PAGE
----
WWII, the US Coast Guard played a very important role
in St. Augustine as part of the Atlantic Coast defense
Guardsmen, called "Coasties", were stationed
at the lighthouse on Anastasia Island where they stood
armed watches at the top of the tower and reduced the
candlepower to prevent Allied ships from being sunk by
November 1942, the US government amended the Coast Guard
Auxiliary and Reserve Act of 1941 to establish the Women's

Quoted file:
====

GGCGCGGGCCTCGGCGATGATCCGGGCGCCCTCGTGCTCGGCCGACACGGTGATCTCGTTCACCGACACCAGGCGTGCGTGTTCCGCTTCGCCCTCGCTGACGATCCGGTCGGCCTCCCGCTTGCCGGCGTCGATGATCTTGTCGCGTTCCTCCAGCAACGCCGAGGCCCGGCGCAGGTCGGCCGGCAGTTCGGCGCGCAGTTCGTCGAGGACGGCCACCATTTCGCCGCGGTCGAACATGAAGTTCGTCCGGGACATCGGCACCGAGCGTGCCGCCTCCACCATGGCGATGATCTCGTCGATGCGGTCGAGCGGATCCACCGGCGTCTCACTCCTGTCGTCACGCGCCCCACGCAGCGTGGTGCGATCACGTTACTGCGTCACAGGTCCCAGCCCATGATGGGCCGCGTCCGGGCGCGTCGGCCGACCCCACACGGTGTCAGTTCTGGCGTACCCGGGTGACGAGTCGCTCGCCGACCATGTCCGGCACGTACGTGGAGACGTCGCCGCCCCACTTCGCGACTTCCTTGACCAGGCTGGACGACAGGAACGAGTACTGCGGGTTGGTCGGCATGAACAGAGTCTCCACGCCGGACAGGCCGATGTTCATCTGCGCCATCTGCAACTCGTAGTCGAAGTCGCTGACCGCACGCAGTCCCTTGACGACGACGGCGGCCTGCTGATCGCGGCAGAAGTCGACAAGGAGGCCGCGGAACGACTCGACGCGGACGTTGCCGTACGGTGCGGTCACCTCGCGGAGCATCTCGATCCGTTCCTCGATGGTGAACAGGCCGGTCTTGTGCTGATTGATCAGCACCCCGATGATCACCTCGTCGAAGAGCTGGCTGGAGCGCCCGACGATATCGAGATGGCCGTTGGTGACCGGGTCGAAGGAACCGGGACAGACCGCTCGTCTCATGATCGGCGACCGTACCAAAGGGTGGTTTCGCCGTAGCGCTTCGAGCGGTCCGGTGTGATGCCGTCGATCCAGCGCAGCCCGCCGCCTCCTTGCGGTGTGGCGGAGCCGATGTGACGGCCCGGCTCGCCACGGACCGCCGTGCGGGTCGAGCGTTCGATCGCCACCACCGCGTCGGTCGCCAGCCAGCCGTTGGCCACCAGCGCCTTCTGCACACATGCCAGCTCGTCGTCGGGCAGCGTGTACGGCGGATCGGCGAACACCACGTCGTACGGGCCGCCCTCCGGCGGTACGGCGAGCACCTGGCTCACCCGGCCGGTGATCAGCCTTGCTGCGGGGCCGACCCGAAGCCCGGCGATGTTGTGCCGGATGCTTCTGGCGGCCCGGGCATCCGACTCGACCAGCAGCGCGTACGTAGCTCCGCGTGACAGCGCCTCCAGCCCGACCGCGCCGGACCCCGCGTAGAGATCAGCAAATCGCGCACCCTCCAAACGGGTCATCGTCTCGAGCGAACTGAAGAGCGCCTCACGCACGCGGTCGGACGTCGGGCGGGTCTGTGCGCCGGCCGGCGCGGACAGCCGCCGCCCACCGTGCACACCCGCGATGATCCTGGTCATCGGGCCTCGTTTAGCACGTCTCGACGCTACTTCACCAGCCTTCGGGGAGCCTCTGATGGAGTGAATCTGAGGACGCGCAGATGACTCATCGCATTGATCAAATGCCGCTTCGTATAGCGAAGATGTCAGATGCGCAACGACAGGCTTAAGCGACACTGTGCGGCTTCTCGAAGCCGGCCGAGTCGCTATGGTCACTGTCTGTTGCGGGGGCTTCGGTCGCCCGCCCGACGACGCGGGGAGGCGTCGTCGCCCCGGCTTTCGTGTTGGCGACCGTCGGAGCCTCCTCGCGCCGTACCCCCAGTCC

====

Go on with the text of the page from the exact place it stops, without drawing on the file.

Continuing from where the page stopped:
could now enlist in the Coast Guard and serve up to six
months after the war ended. These new recruits took over
clerical and other shore work thereby freeing vital male
personnel for sea duty.
C. Stratton, who headed the Women's Reserve, came up with
the name for this group of women: SPARS. The word is derived
from the Coast Guard motto Semper Paratus, Always Ready.
quickly joined the war effort and their numbers grew rapidly.
In 1942 recruitment started with 15 officers and 153 enlisted
personnel. By June 1944, the SPARS numbered 771 officers
and 7,600 enlisted personnel. Overall, more than 10,000
women volunteered to help the war effort as SPARS.